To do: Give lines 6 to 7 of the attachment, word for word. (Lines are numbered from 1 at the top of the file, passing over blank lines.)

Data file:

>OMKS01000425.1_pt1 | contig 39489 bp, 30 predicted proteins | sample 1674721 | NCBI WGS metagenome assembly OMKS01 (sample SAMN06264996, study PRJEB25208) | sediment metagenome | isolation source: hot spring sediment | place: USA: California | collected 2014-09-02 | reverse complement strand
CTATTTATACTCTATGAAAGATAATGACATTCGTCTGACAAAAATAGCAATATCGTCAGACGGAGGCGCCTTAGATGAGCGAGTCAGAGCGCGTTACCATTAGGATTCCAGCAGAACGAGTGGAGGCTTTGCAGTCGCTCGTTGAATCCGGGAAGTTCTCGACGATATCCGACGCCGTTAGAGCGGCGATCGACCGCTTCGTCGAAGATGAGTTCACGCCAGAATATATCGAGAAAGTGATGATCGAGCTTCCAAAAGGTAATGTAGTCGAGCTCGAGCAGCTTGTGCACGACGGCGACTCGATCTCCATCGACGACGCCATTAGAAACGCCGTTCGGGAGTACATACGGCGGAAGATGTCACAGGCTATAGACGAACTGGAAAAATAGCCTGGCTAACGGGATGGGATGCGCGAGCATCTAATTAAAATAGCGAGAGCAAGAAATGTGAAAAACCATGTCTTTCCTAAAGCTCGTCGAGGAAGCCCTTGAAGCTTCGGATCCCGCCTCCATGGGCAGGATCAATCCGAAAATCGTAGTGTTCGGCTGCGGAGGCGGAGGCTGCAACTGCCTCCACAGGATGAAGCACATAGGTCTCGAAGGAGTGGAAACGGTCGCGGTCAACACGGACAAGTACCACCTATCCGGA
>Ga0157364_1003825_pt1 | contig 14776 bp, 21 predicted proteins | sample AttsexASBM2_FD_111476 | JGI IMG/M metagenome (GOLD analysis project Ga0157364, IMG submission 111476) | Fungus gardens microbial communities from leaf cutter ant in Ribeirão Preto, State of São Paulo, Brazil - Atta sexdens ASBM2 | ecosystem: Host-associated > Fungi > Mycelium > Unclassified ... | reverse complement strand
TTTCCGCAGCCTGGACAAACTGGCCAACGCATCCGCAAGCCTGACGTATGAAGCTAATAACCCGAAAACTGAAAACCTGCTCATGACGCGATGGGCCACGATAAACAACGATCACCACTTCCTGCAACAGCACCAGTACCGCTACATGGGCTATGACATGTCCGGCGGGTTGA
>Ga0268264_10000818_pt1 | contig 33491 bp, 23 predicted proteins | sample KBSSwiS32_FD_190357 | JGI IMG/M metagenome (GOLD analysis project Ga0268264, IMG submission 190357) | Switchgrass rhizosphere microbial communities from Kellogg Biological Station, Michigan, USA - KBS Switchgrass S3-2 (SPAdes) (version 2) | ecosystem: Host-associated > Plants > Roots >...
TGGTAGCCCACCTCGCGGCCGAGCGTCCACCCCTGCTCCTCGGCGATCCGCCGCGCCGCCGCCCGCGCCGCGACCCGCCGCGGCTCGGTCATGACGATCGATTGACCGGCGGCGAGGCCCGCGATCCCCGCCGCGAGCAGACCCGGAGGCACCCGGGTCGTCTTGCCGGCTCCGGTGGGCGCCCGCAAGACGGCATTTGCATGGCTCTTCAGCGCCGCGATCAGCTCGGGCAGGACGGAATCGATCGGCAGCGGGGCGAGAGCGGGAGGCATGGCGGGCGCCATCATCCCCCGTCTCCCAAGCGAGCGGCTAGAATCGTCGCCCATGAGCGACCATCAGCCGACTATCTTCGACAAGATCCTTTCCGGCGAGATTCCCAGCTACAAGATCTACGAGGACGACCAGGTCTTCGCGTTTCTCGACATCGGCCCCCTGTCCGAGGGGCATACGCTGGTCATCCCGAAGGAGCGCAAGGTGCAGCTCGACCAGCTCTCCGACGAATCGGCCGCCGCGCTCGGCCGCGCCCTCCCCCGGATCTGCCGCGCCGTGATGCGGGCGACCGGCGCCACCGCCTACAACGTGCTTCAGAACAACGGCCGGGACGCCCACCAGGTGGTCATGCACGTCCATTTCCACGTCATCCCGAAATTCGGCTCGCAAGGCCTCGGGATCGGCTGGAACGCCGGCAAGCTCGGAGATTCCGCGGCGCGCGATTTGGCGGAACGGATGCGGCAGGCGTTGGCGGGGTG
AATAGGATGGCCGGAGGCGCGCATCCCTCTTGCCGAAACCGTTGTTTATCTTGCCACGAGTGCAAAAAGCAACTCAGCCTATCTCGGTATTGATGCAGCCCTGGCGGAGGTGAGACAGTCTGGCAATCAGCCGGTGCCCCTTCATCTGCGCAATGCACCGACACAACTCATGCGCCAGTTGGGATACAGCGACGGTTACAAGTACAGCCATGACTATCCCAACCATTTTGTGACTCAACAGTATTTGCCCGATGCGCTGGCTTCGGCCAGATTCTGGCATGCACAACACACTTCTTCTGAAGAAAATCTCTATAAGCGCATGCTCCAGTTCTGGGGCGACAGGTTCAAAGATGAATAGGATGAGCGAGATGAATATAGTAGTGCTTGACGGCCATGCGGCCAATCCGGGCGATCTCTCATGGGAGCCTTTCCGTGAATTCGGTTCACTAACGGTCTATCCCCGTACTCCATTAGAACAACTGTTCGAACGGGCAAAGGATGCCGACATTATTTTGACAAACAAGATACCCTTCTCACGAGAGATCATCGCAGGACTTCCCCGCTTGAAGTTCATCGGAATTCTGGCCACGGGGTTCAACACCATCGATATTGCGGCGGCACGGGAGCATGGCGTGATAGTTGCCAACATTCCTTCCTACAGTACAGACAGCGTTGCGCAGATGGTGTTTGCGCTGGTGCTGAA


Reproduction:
TGGTAGCCCACCTCGCGGCCGAGCGTCCACCCCTGCTCCTCGGCGATCCGCCGCGCCGCCGCCCGCGCCGCGACCCGCCGCGGCTCGGTCATGACGATCGATTGACCGGCGGCGAGGCCCGCGATCCCCGCCGCGAGCAGACCCGGAGGCACCCGGGTCGTCTTGCCGGCTCCGGTGGGCGCCCGCAAGACGGCATTTGCATGGCTCTTCAGCGCCGCGATCAGCTCGGGCAGGACGGAATCGATCGGCAGCGGGGCGAGAGCGGGAGGCATGGCGGGCGCCATCATCCCCCGTCTCCCAAGCGAGCGGCTAGAATCGTCGCCCATGAGCGACCATCAGCCGACTATCTTCGACAAGATCCTTTCCGGCGAGATTCCCAGCTACAAGATCTACGAGGACGACCAGGTCTTCGCGTTTCTCGACATCGGCCCCCTGTCCGAGGGGCATACGCTGGTCATCCCGAAGGAGCGCAAGGTGCAGCTCGACCAGCTCTCCGACGAATCGGCCGCCGCGCTCGGCCGCGCCCTCCCCCGGATCTGCCGCGCCGTGATGCGGGCGACCGGCGCCACCGCCTACAACGTGCTTCAGAACAACGGCCGGGACGCCCACCAGGTGGTCATGCACGTCCATTTCCACGTCATCCCGAAATTCGGCTCGCAAGGCCTCGGGATCGGCTGGAACGCCGGCAAGCTCGGAGATTCCGCGGCGCGCGATTTGGCGGAACGGATGCGGCAGGCGTTGGCGGGGTG
AATAGGATGGCCGGAGGCGCGCATCCCTCTTGCCGAAACCGTTGTTTATCTTGCCACGAGTGCAAAAAGCAACTCAGCCTATCTCGGTATTGATGCAGCCCTGGCGGAGGTGAGACAGTCTGGCAATCAGCCGGTGCCCCTTCATCTGCGCAATGCACCGACACAACTCATGCGCCAGTTGGGATACAGCGACGGTTACAAGTACAGCCATGACTATCCCAACCATTTTGTGACTCAACAGTATTTGCCCGATGCGCTGGCTTCGGCCAGATTCTGGCATGCACAACACACTTCTTCTGAAGAAAATCTCTATAAGCGCATGCTCCAGTTCTGGGGCGACAGGTTCAAAGATGAATAGGATGAGCGAGATGAATATAGTAGTGCTTGACGGCCATGCGGCCAATCCGGGCGATCTCTCATGGGAGCCTTTCCGTGAATTCGGTTCACTAACGGTCTATCCCCGTACTCCATTAGAACAACTGTTCGAACGGGCAAAGGATGCCGACATTATTTTGACAAACAAGATACCCTTCTCACGAGAGATCATCGCAGGACTTCCCCGCTTGAAGTTCATCGGAATTCTGGCCACGGGGTTCAACACCATCGATATTGCGGCGGCACGGGAGCATGGCGTGATAGTTGCCAACATTCCTTCCTACAGTACAGACAGCGTTGCGCAGATGGTGTTTGCGCTGGTGCTGAA